IndyCar pit crews have just seconds to change four tires and refuel their driver's car, all while other cars fly past. In this line of work, members of pit crews expect to get pretty banged up.

By the time his first memoir, Fresh Off The Boat, came out in 2013, Eddie Huang was really hitting his stride. His New York restaurant, Baohaus — which serves gua bao, or Taiwanese hamburgers — was doing really well. His TV show, Huang's World, was taking him all over the world.

Zimbabwean President Robert Mugabe has pardoned thousands of inmates to make room in the country's overcrowded, cash-strapped prisons.

The move is "set to decongest national prisons and promote better living conditions," the state-run Herald reports. But as Reuters notes, this also comes as "prisons struggle to feed inmates due to lack of funding from the government."

We have reached the point in this campaign season where late-night talk show hosts negotiate presidential debates.

Why do you look so surprised? When you think about it, it kind of makes perfect sense.

Over the last two nights, Jimmy Kimmel, host of ABC's Jimmy Kimmel Live!, has seemingly been brokering a presidential debate between presumptive Republican presidential nominee Donald Trump and Vermont Sen. Bernie Sanders, who is still in the running against likely Democratic nominee Hillary Clinton.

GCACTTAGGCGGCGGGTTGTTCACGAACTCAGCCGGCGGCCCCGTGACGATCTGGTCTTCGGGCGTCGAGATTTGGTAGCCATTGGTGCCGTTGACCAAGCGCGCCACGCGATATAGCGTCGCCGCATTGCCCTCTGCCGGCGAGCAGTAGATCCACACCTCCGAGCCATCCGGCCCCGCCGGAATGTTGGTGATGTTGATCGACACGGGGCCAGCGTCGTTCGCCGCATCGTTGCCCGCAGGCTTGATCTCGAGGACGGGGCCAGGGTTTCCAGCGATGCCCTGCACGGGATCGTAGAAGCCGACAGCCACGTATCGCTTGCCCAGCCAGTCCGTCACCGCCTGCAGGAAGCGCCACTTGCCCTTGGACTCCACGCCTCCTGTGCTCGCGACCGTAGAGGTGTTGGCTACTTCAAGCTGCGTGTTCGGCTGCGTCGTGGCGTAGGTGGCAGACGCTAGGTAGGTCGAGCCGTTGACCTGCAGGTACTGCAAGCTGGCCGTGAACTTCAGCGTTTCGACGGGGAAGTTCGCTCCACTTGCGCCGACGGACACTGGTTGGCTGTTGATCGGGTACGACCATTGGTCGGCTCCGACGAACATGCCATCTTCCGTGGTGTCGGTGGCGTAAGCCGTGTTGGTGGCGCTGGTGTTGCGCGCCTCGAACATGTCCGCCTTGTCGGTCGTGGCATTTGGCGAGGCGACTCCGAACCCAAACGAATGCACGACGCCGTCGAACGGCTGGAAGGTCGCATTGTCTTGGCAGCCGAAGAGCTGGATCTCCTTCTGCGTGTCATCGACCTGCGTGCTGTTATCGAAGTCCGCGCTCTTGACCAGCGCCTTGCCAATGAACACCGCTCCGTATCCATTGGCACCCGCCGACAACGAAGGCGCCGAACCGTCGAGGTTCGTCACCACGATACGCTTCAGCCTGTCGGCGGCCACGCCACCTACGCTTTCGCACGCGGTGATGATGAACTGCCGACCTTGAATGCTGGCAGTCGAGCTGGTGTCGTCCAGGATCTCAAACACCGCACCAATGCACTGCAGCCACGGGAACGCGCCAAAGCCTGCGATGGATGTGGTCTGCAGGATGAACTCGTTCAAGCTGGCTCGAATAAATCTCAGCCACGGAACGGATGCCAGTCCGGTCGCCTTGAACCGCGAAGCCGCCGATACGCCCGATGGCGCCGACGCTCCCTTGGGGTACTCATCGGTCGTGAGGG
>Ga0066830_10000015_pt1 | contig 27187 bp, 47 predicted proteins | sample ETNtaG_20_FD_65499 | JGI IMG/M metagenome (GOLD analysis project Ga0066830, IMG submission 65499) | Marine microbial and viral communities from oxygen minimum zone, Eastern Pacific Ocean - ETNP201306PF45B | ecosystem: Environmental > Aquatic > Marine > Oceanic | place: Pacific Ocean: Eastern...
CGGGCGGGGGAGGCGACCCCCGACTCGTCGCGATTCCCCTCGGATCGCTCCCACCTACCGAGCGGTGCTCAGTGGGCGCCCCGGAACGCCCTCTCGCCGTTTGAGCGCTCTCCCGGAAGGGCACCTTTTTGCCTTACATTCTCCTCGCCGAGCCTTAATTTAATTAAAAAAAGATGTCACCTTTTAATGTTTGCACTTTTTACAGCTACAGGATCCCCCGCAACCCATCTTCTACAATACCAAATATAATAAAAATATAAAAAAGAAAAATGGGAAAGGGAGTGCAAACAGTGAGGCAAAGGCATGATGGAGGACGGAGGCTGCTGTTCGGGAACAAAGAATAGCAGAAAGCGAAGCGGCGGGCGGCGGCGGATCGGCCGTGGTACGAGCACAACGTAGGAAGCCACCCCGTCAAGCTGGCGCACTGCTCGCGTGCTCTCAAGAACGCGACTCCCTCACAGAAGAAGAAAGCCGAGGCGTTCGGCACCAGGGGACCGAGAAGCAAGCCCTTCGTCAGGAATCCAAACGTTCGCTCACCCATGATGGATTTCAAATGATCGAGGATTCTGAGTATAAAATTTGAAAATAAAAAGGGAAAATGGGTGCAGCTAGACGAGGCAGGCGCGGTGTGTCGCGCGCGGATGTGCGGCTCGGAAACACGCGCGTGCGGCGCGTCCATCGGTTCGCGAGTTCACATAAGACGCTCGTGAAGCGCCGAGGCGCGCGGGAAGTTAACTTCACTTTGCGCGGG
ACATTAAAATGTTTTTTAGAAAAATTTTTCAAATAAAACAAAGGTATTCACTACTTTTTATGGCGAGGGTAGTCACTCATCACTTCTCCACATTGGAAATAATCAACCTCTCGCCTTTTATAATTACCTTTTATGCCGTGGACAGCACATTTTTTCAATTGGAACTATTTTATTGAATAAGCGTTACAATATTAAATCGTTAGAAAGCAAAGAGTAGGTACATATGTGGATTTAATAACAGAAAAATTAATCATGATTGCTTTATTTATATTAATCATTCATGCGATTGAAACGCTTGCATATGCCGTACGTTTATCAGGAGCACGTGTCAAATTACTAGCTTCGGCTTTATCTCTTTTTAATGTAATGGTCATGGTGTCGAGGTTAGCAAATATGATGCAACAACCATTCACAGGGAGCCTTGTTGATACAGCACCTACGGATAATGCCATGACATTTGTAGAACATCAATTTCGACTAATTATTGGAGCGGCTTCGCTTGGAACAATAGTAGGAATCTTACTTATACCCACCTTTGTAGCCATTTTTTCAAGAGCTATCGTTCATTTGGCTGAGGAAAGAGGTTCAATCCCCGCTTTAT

ISIS is making gains near Syria's border with Turkey, seizing a string of villages and trapping tens of thousands of civilians, according to Doctors Without Borders and a Syrian monitoring group.

The offensive has forced Doctors Without Borders to evacuate a major hospital outside the strategically located town of Azaz.

News that a subsidiary of CareFirst BlueCross BlueShield will stop selling bronze-level health plans on the Virginia marketplace next year prompted speculation that it could signal a movement by insurers to drop that coverage level altogether.

The reality may be more complicated and interesting, some analysts said, based on a look at plan data.

Forty-one employees of the Secret Service have been disciplined for improperly accessing data about Rep. Jason Chaffetz, the secretary of Homeland Security said Thursday.

Secretary Jeh Johnson says the employee responsible for leaking that private information to the press has already resigned from the Secret Service.

The incident in question happened last year — one of a series of scandals that embarrassed the Secret Service, the agency charged with protecting the president, among other duties.

As we reported at the time:

As the U.S. Army Air Corps prepared to unleash the world's first attack by an atomic bomb on Hiroshima on Aug. 6, 1945, Japanese schoolgirl Kikue Takagi, age 12, woke up feeling sick and stayed home that day.

Her classmates were sent to Hiroshima's city center to clean up debris, doing their part in the war effort as Japan struggled to hold off the rapidly approaching U.S. military. Those students were near ground zero when the American bomb obliterated the city.

At home on the outskirts of Hiroshima, Takagi was spared.

She sails by the memory of the stars.

Her bones are lashed together with 6 miles of rope. Her twin wooden masts are lowered and outstretched only by the power of muscled arms. And once fully extended, the red, V-shaped sails announce who she is.

She is the Hokule'a, Hawaii's famous voyaging canoe, built in the double-hulled style used by Polynesian navigators thousands of years ago to cross the Pacific.